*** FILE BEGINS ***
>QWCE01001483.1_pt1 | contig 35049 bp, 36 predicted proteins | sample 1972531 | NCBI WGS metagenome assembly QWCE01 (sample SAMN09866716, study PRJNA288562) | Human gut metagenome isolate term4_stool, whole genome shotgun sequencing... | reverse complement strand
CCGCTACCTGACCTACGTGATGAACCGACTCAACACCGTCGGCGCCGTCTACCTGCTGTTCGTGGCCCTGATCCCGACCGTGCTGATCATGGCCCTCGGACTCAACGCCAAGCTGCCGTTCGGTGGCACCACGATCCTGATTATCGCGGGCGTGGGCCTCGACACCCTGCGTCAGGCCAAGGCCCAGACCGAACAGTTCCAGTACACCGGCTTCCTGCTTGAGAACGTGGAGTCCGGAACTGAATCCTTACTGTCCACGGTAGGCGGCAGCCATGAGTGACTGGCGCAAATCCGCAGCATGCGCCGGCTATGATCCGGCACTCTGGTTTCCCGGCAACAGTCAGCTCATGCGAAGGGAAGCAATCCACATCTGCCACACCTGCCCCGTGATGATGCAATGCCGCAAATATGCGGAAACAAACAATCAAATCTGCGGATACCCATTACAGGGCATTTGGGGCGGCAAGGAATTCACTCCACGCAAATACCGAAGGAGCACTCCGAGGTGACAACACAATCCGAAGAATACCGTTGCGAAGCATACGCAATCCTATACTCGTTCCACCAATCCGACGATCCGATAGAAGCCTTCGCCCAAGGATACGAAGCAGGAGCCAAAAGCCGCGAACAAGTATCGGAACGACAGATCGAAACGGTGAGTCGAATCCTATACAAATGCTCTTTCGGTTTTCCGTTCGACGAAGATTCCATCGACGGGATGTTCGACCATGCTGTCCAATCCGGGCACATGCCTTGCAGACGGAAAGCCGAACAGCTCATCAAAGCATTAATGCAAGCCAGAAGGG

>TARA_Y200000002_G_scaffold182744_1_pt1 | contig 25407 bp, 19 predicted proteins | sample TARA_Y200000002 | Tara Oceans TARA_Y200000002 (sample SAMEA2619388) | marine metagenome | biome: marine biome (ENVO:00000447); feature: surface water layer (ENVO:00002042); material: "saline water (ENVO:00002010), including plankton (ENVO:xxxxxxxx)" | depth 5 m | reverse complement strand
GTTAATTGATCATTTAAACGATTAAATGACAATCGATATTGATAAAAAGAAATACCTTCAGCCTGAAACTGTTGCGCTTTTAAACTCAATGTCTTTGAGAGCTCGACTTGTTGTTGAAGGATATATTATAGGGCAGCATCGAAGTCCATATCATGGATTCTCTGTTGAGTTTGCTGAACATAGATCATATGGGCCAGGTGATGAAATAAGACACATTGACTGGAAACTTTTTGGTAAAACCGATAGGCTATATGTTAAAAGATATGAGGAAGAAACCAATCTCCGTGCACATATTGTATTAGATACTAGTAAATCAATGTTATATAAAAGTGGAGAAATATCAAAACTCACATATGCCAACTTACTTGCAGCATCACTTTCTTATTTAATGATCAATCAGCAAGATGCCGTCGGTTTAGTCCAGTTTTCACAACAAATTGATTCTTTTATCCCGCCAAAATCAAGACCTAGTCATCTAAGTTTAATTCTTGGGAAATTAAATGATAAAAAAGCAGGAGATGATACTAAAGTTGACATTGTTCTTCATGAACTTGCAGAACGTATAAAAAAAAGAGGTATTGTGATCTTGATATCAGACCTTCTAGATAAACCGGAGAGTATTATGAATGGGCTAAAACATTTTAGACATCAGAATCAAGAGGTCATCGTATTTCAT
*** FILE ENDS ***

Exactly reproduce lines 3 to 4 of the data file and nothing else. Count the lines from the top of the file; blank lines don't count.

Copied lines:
>TARA_Y200000002_G_scaffold182744_1_pt1 | contig 25407 bp, 19 predicted proteins | sample TARA_Y200000002 | Tara Oceans TARA_Y200000002 (sample SAMEA2619388) | marine metagenome | biome: marine biome (ENVO:00000447); feature: surface water layer (ENVO:00002042); material: "saline water (ENVO:00002010), including plankton (ENVO:xxxxxxxx)" | depth 5 m | reverse complement strand
GTTAATTGATCATTTAAACGATTAAATGACAATCGATATTGATAAAAAGAAATACCTTCAGCCTGAAACTGTTGCGCTTTTAAACTCAATGTCTTTGAGAGCTCGACTTGTTGTTGAAGGATATATTATAGGGCAGCATCGAAGTCCATATCATGGATTCTCTGTTGAGTTTGCTGAACATAGATCATATGGGCCAGGTGATGAAATAAGACACATTGACTGGAAACTTTTTGGTAAAACCGATAGGCTATATGTTAAAAGATATGAGGAAGAAACCAATCTCCGTGCACATATTGTATTAGATACTAGTAAATCAATGTTATATAAAAGTGGAGAAATATCAAAACTCACATATGCCAACTTACTTGCAGCATCACTTTCTTATTTAATGATCAATCAGCAAGATGCCGTCGGTTTAGTCCAGTTTTCACAACAAATTGATTCTTTTATCCCGCCAAAATCAAGACCTAGTCATCTAAGTTTAATTCTTGGGAAATTAAATGATAAAAAAGCAGGAGATGATACTAAAGTTGACATTGTTCTTCATGAACTTGCAGAACGTATAAAAAAAAGAGGTATTGTGATCTTGATATCAGACCTTCTAGATAAACCGGAGAGTATTATGAATGGGCTAAAACATTTTAGACATCAGAATCAAGAGGTCATCGTATTTCAT